Need:

  • In India, less than 5% of the current workforce is formally skilled. This means that India proportionally has far fewer formally skilled workers compared to other economies like Korea (96%), Japan (80%), Germany (75%), UK (68%) and China (40%). Formal skilling may come in the form of an advanced degree from an accredited university, but for many students, spending years out of work to study is not an option. This is where shorter skilling courses may be useful in helping students learn a formal skill that will lead directly to steady employment. In the 1960’s Korea was faced with a shortage of skilled workers, similar to India’s current deficiency. The Korean government decided to prioritize skilling by creating public vocational training institutes, standardizing skill-testing methods, and providing employment service for trained workers. Additionally, the government pushed to make sure that skilled workers and technicians received the recognition they deserve through high praise for good results in national and world skilling competitions. The numbers speak for themselves, as now 96% of the Korean workforce is formally skilled. In Germany, youth unemployment is very low thanks in part to a skilling system that is heavily integrated into the German education track. Germany’s famous dual-skilling method prepares over half of the country’s youth directly for industry by giving them both a vocational education and an industry apprenticeship. In countries like Germany and Korea where the general population is highly skilled, skilling is recognized as providing a direct and practical path to employment which can quickly fill jobs in many industries. With the existing unemployment scenario in India, there is a projected need for skilled laborers in many sectors including construction (320 lakh projected jobs), retail (107 lakhs), beauty/wellness (82 lakhs), electronics (69 lakhs), transportation (62.2 lakhs) that could potentially go unfulfilled. Changing the perception of skilling and promoting these programs could put India on a path to acquiring the skills necessary for its economic future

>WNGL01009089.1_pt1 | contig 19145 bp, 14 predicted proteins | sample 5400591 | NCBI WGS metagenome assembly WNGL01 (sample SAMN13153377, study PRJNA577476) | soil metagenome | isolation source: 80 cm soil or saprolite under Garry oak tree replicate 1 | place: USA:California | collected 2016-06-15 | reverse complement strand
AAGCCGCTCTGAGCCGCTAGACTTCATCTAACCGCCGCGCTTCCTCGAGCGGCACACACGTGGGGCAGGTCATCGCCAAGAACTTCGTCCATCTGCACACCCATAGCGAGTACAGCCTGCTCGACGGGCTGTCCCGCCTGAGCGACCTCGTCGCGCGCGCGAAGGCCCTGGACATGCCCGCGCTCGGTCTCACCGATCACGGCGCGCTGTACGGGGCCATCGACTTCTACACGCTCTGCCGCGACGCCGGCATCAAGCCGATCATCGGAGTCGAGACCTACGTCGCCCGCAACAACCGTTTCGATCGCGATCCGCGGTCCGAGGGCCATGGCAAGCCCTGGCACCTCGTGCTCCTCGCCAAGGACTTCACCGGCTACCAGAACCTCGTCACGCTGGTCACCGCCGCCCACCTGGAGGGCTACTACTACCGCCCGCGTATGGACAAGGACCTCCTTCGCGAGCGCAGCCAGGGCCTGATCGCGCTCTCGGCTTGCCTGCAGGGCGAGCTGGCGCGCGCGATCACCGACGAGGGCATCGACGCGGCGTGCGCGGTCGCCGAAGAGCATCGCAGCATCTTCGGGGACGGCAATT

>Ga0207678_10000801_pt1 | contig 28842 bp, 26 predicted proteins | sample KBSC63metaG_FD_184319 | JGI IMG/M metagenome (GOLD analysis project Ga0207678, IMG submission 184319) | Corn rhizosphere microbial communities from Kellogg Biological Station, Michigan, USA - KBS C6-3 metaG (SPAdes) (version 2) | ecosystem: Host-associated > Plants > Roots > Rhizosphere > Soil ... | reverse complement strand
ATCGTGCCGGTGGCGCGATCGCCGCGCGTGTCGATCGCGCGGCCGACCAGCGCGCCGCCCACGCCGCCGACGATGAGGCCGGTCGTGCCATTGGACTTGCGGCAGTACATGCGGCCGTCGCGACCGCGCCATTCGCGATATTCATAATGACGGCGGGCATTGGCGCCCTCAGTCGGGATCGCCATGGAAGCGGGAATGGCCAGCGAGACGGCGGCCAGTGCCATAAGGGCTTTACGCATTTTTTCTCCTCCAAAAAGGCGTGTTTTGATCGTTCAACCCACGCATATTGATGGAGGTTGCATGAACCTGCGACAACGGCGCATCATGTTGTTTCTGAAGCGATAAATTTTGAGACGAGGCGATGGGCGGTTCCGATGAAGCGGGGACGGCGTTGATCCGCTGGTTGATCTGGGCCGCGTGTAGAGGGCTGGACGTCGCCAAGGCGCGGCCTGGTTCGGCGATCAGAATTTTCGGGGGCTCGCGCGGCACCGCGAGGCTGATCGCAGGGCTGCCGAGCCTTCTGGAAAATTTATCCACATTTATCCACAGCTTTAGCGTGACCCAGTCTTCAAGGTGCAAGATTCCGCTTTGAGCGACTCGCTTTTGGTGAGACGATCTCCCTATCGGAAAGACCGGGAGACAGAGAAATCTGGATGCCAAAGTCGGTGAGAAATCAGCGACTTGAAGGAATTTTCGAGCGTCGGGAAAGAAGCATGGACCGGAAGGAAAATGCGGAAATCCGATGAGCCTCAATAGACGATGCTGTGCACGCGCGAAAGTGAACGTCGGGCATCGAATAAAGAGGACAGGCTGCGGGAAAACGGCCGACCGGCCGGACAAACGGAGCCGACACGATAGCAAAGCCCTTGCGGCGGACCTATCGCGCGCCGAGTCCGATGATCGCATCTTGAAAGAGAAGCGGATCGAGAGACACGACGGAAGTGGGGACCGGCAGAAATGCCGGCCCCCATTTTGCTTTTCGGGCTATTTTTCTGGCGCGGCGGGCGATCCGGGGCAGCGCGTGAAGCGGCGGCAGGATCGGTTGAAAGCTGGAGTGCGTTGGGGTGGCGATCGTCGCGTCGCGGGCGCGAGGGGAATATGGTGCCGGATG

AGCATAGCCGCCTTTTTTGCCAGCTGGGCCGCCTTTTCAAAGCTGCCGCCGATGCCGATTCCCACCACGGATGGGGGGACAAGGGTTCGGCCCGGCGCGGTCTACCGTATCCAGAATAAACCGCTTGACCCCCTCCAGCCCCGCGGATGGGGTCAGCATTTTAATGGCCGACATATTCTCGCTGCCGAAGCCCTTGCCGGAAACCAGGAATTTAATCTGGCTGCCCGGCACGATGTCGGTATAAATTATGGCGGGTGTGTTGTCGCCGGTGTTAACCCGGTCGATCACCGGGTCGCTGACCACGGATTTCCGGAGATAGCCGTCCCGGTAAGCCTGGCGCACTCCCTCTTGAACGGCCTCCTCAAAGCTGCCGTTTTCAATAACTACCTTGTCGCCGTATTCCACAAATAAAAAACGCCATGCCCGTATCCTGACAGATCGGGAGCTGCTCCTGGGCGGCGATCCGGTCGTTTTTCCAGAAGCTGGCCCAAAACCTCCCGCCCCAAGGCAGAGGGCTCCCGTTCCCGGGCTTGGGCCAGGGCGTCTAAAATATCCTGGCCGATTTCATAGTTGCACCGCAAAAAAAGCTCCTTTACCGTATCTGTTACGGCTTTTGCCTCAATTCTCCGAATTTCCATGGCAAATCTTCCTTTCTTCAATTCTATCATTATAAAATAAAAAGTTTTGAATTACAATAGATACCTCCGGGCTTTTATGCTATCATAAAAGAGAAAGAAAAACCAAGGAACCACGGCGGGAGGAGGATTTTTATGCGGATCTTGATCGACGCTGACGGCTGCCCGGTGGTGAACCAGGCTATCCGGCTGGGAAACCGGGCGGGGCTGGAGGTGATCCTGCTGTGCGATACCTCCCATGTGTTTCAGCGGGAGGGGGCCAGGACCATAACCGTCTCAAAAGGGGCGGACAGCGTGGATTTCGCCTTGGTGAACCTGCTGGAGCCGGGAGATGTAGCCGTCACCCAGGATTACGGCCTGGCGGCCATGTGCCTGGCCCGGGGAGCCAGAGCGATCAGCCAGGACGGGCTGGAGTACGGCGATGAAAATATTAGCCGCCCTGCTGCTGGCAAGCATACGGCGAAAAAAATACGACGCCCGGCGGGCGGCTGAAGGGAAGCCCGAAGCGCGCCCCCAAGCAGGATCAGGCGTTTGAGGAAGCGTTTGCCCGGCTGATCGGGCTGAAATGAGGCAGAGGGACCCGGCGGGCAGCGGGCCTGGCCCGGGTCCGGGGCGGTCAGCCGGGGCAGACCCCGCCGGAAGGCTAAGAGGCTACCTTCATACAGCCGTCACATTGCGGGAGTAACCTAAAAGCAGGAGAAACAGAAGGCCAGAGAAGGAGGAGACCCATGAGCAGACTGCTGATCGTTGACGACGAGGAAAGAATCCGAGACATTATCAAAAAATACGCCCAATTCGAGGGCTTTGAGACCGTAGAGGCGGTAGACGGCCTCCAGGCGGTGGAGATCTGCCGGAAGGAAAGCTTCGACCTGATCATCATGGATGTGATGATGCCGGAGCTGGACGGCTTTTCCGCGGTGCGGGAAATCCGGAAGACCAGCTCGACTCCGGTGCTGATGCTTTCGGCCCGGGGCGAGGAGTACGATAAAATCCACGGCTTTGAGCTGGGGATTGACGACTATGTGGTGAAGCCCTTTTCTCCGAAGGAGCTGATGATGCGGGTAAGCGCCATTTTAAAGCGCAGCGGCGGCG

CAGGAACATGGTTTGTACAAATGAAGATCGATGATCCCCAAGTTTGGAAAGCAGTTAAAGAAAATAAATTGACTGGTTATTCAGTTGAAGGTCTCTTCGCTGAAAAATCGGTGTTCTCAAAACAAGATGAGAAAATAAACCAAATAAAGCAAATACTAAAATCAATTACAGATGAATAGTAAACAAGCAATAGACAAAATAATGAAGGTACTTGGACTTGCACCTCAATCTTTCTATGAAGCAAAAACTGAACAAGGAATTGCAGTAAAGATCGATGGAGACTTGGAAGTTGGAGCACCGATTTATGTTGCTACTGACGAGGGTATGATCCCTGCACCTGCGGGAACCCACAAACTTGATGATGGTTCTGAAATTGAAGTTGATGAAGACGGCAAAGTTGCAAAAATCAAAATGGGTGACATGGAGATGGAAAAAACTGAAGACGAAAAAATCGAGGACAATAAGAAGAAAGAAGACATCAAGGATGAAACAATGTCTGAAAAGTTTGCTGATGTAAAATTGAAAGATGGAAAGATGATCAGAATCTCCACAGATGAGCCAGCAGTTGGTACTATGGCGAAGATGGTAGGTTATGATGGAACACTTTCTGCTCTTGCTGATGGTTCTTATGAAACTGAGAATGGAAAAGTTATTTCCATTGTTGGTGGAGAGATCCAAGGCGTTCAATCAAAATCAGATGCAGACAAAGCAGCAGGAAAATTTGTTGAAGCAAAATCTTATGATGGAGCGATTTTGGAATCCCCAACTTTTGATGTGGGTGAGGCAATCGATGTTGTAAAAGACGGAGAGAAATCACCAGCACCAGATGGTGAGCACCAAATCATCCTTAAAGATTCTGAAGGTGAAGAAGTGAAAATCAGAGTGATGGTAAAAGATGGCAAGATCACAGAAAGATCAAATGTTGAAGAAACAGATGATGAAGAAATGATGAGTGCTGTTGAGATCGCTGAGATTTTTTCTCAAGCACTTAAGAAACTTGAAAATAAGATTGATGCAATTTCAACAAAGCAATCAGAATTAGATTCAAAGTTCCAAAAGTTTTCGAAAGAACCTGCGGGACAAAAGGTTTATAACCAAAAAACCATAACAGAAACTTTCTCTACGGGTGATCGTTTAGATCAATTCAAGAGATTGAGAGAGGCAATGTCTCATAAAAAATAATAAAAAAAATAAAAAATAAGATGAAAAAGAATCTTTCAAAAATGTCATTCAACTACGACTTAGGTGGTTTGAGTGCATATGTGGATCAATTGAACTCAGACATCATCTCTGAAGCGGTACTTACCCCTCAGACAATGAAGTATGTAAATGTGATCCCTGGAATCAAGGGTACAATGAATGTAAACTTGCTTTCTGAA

Our Vision:

Empowering youth on a journey out of poverty by creating sustainable programs for training them for employability or entrepreneurship including vocational skilling, job placement and creation of enterprises.

Objectives:

  1. To provide vocational skills training to youth from economically disadvantaged backgrounds, for employment and self employment
  2. To help youth build confidence and develop the foundation skills needed to succeed in the professional world
  3. To meet the labor demands of high growth sectors in India
  4. To develop education entrepreneurs across different states through mentoring and financial support
CSR Opportunity
PROGRESS-O-METER

Students trained - 1,00,000
* *Students trained in industry specific skills.

Placement Rate - 80%
Entrepreneurs Supported - 1,500+
No of states - 16
Woman In Non Traditional Trades